Professionals discuss student athlete concussions head-on
KIRKSVILLE, Mo. —
In schools across the country, students are joining athletics, but with growing concern of concussions, professionals say families should way whether the risks out way the rewards.
"It’s scary. You go from thinking clearly and being engaged in what's happening to you to not remembering what day it is," said Kirksville High School soccer coach Shawn Meintz."
Meintz said he sees about two players every season suffer concussions. These injuries can have lasting impacts especially to developing minds.
"I have had players out of school for a few days after a concussion," Meintz said.
One player in particular stands out.
"It was, it was kind of a scary situation," Meintz said.
Meintz recounted a story of one of his players getting hit out of bounds. He said she was dazed and confused.
"Kind of laughing at things that weren't funny," Meintz said.
"We classify concussions that can range from something very minor that resolves in a few hours to something major that might have life-long impact," said sports medicine physician Dr. Kevin Marberry.
Marberry, a returning sports medicine physician at Northeast Regional Medical Center in Kirksville, said the symptoms aren't always obvious.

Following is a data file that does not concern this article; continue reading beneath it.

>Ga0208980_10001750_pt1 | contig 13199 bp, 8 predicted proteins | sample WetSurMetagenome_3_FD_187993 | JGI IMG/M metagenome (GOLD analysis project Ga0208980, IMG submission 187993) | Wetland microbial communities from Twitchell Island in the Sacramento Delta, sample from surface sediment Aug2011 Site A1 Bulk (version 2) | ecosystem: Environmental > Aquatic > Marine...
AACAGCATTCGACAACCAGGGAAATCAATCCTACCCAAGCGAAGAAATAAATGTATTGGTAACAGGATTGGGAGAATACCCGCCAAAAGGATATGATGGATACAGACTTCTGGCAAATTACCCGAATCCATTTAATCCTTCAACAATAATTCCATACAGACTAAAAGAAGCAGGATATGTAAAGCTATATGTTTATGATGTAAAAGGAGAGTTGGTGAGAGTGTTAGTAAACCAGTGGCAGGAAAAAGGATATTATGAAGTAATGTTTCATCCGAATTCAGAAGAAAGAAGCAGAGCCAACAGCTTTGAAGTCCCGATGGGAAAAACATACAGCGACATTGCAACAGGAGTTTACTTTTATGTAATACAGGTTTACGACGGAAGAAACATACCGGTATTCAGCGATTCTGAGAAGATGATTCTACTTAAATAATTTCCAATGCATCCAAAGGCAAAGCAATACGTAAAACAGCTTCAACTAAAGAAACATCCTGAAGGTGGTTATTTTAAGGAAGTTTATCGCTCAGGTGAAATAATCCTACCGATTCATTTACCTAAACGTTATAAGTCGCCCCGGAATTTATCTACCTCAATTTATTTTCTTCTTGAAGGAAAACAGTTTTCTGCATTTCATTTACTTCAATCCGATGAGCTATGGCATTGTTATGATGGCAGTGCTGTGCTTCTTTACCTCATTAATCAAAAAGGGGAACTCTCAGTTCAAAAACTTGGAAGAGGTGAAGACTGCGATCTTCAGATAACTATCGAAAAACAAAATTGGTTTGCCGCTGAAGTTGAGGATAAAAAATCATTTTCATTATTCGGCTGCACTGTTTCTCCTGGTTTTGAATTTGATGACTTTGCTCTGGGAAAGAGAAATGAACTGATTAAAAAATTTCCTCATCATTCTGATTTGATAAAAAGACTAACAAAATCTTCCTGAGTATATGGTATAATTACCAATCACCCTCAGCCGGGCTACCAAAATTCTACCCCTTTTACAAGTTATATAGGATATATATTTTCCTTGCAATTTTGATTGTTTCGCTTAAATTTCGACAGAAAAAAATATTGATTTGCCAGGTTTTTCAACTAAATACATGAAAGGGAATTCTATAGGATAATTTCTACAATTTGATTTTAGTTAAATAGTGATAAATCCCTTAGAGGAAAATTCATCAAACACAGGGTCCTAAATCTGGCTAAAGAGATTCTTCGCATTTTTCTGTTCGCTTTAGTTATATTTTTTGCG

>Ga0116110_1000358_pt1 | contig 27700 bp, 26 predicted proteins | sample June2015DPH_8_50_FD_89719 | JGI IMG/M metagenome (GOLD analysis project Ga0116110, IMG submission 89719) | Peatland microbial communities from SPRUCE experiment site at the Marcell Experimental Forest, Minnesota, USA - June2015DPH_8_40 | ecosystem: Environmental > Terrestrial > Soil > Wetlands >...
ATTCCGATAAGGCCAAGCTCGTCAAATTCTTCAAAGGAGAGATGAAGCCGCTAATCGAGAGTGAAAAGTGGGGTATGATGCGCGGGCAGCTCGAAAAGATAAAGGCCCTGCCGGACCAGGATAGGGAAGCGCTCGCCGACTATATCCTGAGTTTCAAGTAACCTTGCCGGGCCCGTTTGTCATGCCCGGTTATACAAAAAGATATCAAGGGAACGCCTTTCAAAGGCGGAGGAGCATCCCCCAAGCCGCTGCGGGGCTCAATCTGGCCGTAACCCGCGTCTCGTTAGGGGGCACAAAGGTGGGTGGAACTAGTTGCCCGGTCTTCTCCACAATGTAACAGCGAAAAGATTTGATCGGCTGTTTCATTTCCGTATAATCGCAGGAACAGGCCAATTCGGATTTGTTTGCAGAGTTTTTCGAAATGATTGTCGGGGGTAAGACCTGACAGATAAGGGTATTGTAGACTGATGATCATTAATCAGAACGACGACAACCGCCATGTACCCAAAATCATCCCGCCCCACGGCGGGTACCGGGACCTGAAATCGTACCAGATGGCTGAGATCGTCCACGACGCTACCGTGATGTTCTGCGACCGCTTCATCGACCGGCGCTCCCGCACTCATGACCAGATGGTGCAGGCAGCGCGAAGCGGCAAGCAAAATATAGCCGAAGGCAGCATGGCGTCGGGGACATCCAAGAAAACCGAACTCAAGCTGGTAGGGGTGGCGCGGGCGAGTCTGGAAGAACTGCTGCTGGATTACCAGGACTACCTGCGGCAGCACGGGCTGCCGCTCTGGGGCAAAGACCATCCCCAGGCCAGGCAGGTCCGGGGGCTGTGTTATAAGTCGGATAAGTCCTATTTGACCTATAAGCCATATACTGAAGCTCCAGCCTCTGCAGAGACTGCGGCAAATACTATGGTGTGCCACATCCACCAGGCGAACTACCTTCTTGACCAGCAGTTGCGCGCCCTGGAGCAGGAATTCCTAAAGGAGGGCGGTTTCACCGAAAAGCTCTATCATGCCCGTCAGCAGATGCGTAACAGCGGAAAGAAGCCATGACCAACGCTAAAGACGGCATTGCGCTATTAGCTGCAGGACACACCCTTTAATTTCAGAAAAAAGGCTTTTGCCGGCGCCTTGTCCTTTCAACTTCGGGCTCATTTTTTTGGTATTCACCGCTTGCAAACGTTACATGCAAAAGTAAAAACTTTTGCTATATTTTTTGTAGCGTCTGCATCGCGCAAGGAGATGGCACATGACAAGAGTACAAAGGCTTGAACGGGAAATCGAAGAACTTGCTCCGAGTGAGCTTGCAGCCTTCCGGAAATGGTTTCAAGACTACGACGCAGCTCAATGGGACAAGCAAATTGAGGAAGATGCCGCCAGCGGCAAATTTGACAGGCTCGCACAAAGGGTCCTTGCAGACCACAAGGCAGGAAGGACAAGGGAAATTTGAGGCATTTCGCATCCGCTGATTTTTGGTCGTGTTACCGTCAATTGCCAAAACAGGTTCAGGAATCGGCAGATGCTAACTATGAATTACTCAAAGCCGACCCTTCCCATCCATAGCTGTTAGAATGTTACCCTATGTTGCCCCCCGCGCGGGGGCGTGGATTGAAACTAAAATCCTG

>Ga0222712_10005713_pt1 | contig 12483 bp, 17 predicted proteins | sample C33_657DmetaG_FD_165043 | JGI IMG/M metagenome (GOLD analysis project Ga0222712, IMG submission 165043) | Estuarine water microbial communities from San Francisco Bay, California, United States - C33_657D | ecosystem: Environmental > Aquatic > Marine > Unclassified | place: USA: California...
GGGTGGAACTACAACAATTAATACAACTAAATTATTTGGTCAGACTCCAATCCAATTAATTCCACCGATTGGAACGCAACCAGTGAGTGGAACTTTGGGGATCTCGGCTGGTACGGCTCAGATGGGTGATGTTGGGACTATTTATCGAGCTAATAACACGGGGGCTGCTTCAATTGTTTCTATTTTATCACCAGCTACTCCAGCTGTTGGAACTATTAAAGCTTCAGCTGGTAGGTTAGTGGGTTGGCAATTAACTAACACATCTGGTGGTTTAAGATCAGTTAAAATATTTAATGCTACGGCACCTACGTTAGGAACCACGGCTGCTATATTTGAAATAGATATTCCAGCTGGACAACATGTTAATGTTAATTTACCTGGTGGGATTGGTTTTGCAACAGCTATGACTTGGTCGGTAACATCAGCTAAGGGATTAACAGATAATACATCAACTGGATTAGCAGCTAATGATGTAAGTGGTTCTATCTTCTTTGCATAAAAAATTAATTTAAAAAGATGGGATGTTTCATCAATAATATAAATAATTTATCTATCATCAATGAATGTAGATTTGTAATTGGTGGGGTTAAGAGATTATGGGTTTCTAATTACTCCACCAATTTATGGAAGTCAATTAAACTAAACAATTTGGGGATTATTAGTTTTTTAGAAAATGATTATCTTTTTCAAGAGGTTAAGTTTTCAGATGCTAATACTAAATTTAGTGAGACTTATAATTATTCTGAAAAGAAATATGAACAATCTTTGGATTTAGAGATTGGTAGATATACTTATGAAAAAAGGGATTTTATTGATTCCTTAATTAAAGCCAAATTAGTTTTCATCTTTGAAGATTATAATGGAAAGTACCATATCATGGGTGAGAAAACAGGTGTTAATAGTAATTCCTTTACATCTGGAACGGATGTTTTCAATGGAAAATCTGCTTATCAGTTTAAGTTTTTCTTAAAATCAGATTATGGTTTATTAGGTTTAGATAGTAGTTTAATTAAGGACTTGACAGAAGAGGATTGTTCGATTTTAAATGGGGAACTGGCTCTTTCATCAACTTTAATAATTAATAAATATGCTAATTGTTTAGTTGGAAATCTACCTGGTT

"There are some cases where the concussion changes the personality of the person, the student athlete, and some of those things can be permanent," Marberry said.
For the athlete who wants to get back in the game, Marberry stressed the severity of the injury.
“It’s not your foot, your ankle, your knee. This is your brain," Marberry said.
After ten years coaching, and numerous concussions witnessed Meintz offered this piece of advice.
"The benefits of team activity, the benefits of getting involved and the benefits of the health and experience far out way the chance of getting a concussion," Meintz said.
One Marberry agrees with.
"In general sports promotes physical activity, which we know has a positive impact on a person's life even on the short-term and in the long-term as well," Marberry said.
For more on Dr. Marberry, contact 660-626-2663.